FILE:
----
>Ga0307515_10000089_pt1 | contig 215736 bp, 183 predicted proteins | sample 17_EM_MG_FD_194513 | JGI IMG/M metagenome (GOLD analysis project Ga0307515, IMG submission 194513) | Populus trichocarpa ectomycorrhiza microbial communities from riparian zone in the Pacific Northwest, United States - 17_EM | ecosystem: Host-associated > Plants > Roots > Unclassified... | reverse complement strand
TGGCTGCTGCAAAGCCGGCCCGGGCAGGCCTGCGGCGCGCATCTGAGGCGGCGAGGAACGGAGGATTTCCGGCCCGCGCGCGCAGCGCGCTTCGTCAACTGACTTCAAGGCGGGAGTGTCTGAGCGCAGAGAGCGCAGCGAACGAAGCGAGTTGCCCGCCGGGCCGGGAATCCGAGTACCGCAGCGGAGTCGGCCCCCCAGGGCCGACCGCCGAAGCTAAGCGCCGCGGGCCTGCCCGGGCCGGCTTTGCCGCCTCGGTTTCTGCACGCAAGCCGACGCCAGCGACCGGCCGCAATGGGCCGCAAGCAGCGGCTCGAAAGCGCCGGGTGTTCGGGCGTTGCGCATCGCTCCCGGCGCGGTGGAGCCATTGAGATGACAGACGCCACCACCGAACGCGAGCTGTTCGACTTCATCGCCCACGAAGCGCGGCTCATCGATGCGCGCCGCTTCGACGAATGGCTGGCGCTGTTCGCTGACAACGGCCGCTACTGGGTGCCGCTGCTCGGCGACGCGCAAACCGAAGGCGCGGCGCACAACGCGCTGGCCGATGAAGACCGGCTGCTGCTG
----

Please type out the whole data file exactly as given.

>Ga0307515_10000089_pt1 | contig 215736 bp, 183 predicted proteins | sample 17_EM_MG_FD_194513 | JGI IMG/M metagenome (GOLD analysis project Ga0307515, IMG submission 194513) | Populus trichocarpa ectomycorrhiza microbial communities from riparian zone in the Pacific Northwest, United States - 17_EM | ecosystem: Host-associated > Plants > Roots > Unclassified... | reverse complement strand
TGGCTGCTGCAAAGCCGGCCCGGGCAGGCCTGCGGCGCGCATCTGAGGCGGCGAGGAACGGAGGATTTCCGGCCCGCGCGCGCAGCGCGCTTCGTCAACTGACTTCAAGGCGGGAGTGTCTGAGCGCAGAGAGCGCAGCGAACGAAGCGAGTTGCCCGCCGGGCCGGGAATCCGAGTACCGCAGCGGAGTCGGCCCCCCAGGGCCGACCGCCGAAGCTAAGCGCCGCGGGCCTGCCCGGGCCGGCTTTGCCGCCTCGGTTTCTGCACGCAAGCCGACGCCAGCGACCGGCCGCAATGGGCCGCAAGCAGCGGCTCGAAAGCGCCGGGTGTTCGGGCGTTGCGCATCGCTCCCGGCGCGGTGGAGCCATTGAGATGACAGACGCCACCACCGAACGCGAGCTGTTCGACTTCATCGCCCACGAAGCGCGGCTCATCGATGCGCGCCGCTTCGACGAATGGCTGGCGCTGTTCGCTGACAACGGCCGCTACTGGGTGCCGCTGCTCGGCGACGCGCAAACCGAAGGCGCGGCGCACAACGCGCTGGCCGATGAAGACCGGCTGCTGCTG